Children's Homes

Read about one of our children’s homes by selecting the home/tab below.

Ebenezer Grace Children's Home

Ebenezer Grace Children’s Home (EGCH) was the first of the Ebenezer homes, opening it’s doors in 2010 with one child. There have been many changes since then. Year-by-year the number of children, staff, and ministry continue to grow—often more than 40 children.

These children come from various backgrounds, tribes, and subcultures. Some are counted as “cursed” acoording to tribal conditions—even condemned to a death sentence. Others were abandoned as infants. Regardless of what their history, we believe that God gave each value and has a future for each child. We are thankful that for however long they remain with us, that we have the opportunity to be a part of their story, and for them to become part of our family.

Lantu's Home of Hidden Treasures

Lantu’s Home of Hidden Treasures (Lantu’s Home) opened in October 2015. As with the beginnings of any ministry, it was birthed in the hearts of others long before the first child arrived. For Argaw and Rachel Ayele, the impression of Lantu’s (EGCH’s first child) life and death left a burden for future ministry. They had a heart to help others—like Lantu—with disabilities and special needs. Meanwhile in Florida, Suzanne Scheuble, had a passion and vision to be a part of a children’s home serving both those with special needs and typically developing children. The two ideas intersected as a collaborative effort to reach a segment of the culture—with the love of Jesus—that was negelected and devalued.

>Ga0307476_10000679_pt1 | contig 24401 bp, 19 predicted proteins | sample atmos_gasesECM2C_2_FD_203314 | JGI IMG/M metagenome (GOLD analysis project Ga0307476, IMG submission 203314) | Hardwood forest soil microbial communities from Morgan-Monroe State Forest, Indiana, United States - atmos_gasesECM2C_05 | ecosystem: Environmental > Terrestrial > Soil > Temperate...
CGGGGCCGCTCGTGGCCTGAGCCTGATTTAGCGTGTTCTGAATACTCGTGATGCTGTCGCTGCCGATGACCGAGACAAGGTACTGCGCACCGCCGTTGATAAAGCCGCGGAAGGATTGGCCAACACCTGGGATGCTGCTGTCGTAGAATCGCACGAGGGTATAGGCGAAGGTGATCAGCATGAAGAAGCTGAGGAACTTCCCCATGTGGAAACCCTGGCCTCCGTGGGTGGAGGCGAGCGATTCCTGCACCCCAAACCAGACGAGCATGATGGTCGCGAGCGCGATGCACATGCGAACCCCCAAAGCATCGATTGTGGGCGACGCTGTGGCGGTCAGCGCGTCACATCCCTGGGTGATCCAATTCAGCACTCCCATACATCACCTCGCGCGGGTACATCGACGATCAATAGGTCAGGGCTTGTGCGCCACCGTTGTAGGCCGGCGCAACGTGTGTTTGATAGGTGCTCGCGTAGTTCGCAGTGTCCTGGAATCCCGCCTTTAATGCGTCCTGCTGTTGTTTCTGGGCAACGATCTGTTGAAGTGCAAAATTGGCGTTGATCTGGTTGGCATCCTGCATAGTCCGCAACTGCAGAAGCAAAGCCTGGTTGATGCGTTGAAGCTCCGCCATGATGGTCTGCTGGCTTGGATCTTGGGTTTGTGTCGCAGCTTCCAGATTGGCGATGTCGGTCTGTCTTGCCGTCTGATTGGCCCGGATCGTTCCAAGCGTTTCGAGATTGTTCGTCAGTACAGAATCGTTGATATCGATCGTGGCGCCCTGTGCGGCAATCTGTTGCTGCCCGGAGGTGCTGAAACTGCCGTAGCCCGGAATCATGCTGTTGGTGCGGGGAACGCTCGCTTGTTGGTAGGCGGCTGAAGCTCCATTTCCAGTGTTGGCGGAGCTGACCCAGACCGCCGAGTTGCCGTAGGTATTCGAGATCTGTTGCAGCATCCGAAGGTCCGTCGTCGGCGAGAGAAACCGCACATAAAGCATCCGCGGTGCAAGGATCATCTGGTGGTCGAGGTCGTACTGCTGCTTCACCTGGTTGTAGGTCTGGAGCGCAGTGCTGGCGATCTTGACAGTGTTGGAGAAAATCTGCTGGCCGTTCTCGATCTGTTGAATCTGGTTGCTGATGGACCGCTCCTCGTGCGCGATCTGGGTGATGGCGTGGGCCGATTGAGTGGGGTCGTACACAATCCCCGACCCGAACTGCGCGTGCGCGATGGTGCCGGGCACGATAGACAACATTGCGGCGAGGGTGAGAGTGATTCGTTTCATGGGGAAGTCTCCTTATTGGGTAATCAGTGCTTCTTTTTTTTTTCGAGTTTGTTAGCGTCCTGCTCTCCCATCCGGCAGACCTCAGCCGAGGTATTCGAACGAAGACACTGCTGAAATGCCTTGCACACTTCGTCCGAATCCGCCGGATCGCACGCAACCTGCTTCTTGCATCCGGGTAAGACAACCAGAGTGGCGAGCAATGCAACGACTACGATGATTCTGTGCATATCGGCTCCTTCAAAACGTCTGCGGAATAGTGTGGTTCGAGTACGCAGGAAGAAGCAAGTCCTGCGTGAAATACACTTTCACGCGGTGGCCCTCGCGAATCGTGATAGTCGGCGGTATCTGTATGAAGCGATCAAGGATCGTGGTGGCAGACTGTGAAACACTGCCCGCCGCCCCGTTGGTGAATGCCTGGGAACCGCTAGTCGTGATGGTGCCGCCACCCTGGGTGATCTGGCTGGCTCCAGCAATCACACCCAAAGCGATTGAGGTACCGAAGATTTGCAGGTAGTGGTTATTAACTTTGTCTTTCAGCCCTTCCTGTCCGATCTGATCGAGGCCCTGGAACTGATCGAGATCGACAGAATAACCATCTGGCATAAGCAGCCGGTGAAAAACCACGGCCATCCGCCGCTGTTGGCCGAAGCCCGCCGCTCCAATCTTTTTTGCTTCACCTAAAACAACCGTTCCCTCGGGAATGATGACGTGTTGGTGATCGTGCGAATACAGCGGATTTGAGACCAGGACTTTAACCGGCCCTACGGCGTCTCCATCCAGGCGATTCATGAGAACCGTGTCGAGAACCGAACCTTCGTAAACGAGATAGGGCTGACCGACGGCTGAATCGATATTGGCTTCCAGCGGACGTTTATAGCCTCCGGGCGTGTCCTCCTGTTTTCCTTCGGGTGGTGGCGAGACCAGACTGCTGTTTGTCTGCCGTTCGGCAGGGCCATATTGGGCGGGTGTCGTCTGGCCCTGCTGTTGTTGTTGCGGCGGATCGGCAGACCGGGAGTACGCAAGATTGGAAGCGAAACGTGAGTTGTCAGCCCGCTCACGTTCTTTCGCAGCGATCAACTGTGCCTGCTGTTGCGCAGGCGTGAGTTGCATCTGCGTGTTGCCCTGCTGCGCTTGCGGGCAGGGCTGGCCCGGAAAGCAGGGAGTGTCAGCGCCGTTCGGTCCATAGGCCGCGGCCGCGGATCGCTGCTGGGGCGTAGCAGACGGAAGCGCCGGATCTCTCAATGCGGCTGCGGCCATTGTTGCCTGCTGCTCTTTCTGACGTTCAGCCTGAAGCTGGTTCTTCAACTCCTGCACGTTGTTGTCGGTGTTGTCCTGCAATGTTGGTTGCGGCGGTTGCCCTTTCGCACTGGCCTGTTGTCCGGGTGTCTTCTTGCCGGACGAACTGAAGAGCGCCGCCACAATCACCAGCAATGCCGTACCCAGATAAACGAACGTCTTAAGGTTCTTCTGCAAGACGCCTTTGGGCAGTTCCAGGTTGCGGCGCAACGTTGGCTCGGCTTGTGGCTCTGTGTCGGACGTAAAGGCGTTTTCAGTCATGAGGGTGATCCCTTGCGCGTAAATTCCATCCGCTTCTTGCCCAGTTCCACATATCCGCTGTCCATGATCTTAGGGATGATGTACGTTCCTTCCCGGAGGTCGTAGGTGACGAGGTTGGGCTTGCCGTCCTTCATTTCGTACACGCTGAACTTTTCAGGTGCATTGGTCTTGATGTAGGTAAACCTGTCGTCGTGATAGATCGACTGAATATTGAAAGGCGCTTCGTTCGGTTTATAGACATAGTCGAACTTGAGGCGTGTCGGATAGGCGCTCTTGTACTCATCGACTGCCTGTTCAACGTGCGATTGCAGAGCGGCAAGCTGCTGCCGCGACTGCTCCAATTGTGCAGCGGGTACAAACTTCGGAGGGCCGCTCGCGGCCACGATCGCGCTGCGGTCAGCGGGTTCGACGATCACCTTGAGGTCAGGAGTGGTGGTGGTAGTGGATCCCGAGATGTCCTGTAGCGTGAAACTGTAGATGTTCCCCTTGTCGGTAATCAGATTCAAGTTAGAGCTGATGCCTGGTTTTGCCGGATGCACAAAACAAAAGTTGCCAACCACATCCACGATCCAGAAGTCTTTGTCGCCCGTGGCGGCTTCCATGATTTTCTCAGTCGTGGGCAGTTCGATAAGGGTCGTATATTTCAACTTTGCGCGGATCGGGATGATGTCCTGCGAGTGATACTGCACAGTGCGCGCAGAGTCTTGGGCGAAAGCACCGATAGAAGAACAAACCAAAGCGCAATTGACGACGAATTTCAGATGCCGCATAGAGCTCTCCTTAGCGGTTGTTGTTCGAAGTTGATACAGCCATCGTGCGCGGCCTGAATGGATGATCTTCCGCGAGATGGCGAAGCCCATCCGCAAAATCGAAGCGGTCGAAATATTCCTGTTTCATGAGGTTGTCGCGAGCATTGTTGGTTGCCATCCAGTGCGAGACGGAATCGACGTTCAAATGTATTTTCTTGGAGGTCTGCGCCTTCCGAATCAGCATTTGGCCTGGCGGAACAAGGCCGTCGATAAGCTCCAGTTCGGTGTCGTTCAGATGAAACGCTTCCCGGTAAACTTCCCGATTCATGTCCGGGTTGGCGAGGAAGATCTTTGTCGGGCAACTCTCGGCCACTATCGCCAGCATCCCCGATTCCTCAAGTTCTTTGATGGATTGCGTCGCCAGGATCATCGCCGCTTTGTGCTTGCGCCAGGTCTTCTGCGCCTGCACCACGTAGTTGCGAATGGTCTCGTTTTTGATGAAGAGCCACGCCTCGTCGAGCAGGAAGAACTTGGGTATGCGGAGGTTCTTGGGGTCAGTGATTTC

On the walls of the children’s home are the words: “For with God nothing shall be impossible”. Our desire is—with God’s help—to demonstrate that truth by impacting these lives. Whether they arrive as newborns abandoned locally, are typically developing infants and toddlers, or are children with moderate to severe special needs—each has a God-given value.

“There was a set of twins whose mother had died during childbirth, a girl with cerebral palsy who couldn’t quite meet your gaze, but she smiled, and not just a little smile but a big wide grin, when I ran my fingers through her hair and rubbed her head. These babies and special needs kiddos are cared for by sweet, amazing women who the team calls mamas. They gently and patiently feed the children, change them, bathe them, lay them down for naps, and shower them with love. It was hard to leave Lantu’s house, I was the last one out.”

—Caroline Chase (visited Lantu’s Home in February 2016)

House of Hope

We first met the children of House of Hope in late 2013. Each of the six children—most of which are orphans—are all living with HIV. When we visited them their home felt more like a hospice home for those facing impending death. Our desire was to practically assist with their care, and spiritually give them hope in Jesus.

We would later name them the House of Hope kids. We hope that in the midst of what can be physical hopelessness they will find the living and true hope. In Spring 2017, our desire to have them come under the Ebenezer family was fulfilled. Unique to our other homes, House of Hope has house parents (also HIV positive) that care for the children’s medical and practical needs, while we collectively care for them spiritually.